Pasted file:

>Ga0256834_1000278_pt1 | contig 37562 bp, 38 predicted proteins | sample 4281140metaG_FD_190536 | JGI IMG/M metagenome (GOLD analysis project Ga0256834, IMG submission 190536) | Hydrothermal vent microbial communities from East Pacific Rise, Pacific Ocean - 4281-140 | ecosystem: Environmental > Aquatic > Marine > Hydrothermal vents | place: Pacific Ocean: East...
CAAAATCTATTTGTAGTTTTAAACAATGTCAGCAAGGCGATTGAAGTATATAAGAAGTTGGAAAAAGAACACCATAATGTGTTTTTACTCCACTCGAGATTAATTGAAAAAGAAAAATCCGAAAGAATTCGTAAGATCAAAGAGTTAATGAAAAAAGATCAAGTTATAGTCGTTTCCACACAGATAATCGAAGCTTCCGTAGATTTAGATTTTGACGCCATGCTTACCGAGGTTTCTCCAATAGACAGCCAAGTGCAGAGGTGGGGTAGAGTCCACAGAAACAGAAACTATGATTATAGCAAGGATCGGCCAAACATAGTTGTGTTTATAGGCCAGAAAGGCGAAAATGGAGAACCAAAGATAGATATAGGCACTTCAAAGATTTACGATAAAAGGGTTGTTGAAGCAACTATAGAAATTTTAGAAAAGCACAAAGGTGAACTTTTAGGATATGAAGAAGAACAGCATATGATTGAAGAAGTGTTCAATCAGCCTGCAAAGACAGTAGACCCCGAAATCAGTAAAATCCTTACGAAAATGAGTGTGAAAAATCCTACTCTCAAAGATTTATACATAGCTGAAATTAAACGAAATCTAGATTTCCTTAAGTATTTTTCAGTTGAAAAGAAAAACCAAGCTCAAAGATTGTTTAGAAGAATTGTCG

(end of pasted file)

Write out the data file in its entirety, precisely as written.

>Ga0256834_1000278_pt1 | contig 37562 bp, 38 predicted proteins | sample 4281140metaG_FD_190536 | JGI IMG/M metagenome (GOLD analysis project Ga0256834, IMG submission 190536) | Hydrothermal vent microbial communities from East Pacific Rise, Pacific Ocean - 4281-140 | ecosystem: Environmental > Aquatic > Marine > Hydrothermal vents | place: Pacific Ocean: East...
CAAAATCTATTTGTAGTTTTAAACAATGTCAGCAAGGCGATTGAAGTATATAAGAAGTTGGAAAAAGAACACCATAATGTGTTTTTACTCCACTCGAGATTAATTGAAAAAGAAAAATCCGAAAGAATTCGTAAGATCAAAGAGTTAATGAAAAAAGATCAAGTTATAGTCGTTTCCACACAGATAATCGAAGCTTCCGTAGATTTAGATTTTGACGCCATGCTTACCGAGGTTTCTCCAATAGACAGCCAAGTGCAGAGGTGGGGTAGAGTCCACAGAAACAGAAACTATGATTATAGCAAGGATCGGCCAAACATAGTTGTGTTTATAGGCCAGAAAGGCGAAAATGGAGAACCAAAGATAGATATAGGCACTTCAAAGATTTACGATAAAAGGGTTGTTGAAGCAACTATAGAAATTTTAGAAAAGCACAAAGGTGAACTTTTAGGATATGAAGAAGAACAGCATATGATTGAAGAAGTGTTCAATCAGCCTGCAAAGACAGTAGACCCCGAAATCAGTAAAATCCTTACGAAAATGAGTGTGAAAAATCCTACTCTCAAAGATTTATACATAGCTGAAATTAAACGAAATCTAGATTTCCTTAAGTATTTTTCAGTTGAAAAGAAAAACCAAGCTCAAAGATTGTTTAGAAGAATTGTCG